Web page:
Tuesday, February 12, 2008

Pronunciations


I can’t, of course, begin to pronounce most of the mountains I’ll be walking over, around, or under in May. I’m hoping to learn them as I pass by. But there are two words I’d like to get straight now. I’m told “Kingussie” is pronounced “Kinoosie.” Is this true? And how to I properly express “Ruigh aiteachain”? Thank goodness for Jock’s Road.

Of course, there are also plenty of White Mountain features that create confusion when people speak them. (You’re all coming to walk in New England soon, aren’t you?) The two I think of right off the bat are Mt. Mooselauke, the first big 4,000-footer northbound AT walkers encounter, and the scenic Kancamagus Highway, which cuts through the mountains from Lincoln to Conway.

Much of Mooselauke belongs to Dartmouth College in Hanover, whose outing club (the DOC) is responsible for trail-maintenance on the AT, and a number of side trails, for about 75 miles from mid-Vermont to Kinsman Notch in New Hampshire. Most Dartmouth types, and most others, too, pronounce it “Moos'-a-lock.”A minority goes for “Moos-a-lock'-ee.” Either is okay. Under either name, it’s a big, wonderful mountain with a large trail system. You will be told a story that the name derives from the words “Moose Hillock.” Smile politely, nod, and pass it on with a wink.


More often than not, the highway is just called “the Kanc,” but most of those saying its name fully mispronounce it as “Kang-ga-mang'-gus.” The correct sound is something like “Kank-a-mah'-gus” or “Kank-a-maw'-gus.” The name, like so many in New England, is said to come from “an Indian chief.” Some of them probably do.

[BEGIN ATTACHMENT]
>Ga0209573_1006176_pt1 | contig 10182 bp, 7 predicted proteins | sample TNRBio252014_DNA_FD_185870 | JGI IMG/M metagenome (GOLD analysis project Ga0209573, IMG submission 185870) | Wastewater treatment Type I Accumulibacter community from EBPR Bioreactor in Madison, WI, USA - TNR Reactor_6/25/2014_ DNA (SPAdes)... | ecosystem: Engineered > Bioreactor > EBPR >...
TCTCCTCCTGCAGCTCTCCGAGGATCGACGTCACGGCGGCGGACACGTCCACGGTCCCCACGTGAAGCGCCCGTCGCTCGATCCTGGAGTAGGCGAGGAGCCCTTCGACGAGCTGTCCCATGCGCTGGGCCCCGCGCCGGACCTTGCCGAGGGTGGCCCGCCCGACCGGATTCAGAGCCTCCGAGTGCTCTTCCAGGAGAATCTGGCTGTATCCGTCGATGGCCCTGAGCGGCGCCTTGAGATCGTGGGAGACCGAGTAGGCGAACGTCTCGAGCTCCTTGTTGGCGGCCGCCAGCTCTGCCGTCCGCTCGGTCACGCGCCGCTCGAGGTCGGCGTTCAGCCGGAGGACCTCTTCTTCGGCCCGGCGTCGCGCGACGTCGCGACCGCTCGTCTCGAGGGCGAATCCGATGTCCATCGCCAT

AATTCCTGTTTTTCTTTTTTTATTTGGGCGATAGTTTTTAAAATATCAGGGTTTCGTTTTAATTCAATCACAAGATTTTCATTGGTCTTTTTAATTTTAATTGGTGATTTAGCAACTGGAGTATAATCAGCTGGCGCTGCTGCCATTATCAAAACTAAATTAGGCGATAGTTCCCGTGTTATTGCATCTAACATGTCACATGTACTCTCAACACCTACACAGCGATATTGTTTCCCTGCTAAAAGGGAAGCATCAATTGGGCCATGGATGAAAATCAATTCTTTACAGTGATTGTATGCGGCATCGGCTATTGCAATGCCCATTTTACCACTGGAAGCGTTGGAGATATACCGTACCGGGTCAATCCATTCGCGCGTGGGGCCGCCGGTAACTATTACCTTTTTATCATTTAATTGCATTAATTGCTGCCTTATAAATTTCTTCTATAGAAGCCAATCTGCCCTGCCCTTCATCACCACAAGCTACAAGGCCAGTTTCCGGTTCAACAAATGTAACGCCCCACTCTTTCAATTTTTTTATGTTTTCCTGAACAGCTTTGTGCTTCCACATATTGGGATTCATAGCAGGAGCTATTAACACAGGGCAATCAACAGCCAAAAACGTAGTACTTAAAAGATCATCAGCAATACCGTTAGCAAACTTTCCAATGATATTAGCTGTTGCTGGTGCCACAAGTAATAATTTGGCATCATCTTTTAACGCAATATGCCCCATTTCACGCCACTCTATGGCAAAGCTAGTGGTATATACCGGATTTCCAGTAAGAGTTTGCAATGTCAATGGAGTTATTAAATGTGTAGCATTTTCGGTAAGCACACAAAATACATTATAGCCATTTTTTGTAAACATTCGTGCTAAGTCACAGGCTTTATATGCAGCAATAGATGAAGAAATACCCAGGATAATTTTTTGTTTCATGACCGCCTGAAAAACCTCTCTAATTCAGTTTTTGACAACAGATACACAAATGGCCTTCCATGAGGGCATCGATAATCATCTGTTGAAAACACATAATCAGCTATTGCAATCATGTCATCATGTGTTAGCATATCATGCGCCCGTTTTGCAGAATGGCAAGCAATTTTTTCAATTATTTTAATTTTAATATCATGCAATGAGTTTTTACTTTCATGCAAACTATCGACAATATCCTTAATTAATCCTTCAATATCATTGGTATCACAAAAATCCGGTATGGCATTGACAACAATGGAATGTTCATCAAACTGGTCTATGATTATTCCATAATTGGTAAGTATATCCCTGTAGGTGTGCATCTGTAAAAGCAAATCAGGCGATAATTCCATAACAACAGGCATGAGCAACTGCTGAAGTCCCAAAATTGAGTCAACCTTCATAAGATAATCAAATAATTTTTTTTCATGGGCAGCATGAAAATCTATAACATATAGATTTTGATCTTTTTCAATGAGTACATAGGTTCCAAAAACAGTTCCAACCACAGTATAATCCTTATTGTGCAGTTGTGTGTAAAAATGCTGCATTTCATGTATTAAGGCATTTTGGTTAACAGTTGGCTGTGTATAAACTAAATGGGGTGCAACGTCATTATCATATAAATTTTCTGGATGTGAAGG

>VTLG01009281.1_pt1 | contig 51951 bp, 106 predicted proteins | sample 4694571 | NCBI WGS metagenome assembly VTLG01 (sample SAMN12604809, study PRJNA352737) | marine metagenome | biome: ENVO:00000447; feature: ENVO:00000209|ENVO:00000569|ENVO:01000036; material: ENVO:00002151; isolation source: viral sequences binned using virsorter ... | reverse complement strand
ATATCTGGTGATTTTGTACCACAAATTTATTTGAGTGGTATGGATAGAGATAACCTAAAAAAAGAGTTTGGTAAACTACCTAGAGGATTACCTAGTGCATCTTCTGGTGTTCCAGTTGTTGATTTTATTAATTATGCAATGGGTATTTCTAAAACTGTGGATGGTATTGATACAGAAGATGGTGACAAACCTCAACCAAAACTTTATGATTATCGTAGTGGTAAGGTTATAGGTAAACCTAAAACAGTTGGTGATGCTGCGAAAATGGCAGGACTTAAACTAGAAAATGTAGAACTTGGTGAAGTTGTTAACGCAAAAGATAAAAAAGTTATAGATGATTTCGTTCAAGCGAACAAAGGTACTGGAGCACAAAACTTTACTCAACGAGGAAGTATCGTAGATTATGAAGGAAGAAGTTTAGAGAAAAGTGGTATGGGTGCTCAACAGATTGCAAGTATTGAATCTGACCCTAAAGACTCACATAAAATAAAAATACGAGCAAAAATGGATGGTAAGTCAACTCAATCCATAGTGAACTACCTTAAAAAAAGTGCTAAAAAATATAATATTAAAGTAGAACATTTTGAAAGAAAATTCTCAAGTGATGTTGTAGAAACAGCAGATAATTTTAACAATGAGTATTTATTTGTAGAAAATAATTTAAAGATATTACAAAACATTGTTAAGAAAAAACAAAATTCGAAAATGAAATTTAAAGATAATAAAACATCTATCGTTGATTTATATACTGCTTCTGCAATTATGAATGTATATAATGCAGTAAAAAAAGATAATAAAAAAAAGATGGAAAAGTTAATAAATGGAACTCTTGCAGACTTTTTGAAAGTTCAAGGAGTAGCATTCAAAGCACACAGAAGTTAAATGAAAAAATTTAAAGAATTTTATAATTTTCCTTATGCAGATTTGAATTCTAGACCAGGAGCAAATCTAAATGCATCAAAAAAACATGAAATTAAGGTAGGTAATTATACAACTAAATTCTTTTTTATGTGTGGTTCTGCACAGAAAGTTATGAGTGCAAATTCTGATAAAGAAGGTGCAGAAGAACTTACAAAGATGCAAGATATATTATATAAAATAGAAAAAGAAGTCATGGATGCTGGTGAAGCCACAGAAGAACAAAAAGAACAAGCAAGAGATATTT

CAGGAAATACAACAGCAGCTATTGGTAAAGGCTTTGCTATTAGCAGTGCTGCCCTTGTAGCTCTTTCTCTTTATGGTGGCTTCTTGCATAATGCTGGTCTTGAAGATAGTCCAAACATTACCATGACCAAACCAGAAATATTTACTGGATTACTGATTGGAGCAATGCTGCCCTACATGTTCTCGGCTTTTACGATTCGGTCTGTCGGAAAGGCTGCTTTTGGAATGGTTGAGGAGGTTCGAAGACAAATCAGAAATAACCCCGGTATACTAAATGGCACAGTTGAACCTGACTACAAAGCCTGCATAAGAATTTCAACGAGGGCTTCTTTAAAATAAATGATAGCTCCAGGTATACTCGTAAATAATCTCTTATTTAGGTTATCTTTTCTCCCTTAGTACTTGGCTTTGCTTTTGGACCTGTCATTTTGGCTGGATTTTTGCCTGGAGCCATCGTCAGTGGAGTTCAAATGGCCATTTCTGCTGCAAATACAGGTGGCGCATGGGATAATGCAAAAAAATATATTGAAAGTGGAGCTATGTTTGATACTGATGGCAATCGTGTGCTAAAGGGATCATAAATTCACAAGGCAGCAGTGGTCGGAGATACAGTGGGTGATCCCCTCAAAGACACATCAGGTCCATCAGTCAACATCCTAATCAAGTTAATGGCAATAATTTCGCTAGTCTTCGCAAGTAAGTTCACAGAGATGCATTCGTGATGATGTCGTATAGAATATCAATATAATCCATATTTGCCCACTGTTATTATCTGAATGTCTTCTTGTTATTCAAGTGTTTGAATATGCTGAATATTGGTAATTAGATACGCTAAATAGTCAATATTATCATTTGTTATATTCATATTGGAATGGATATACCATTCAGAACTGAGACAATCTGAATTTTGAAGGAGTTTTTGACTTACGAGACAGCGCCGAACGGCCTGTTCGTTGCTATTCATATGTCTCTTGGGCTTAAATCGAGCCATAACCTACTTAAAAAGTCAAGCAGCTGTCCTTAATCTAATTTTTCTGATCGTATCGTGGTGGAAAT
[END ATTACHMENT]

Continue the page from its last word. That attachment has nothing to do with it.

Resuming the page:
“Jox Rode,” right?

2 comments:

Alistair said...

Never heard Kingussie pronounced that way. I and everyone I know says "Kingyoosy".

Ruigh aiteachain = "roo-ee aatch-ih-chen", which "ch" as in "loch".

I suspect there's an accent missing from aiteachain, should be perhaps àitcheachain. It means (I think), the shieling of the cultivated place.

That last "i" gives the game away as a genitive, meaning "of"!

You can work out pronunciation using my wee guide if it helps:

Spelling and pronouncing Gaelic mountain names

Mark said...

Thanks, Alistair. I already use your excellent guide, but wasn't sure if I was putting the sounds together properly. (I wasn't, quite.) Now I'll just mumble "roo-ee aatch-ih-chen" to myself over and over while I walk!

And I'm interested to learn it's goosy, not gussy.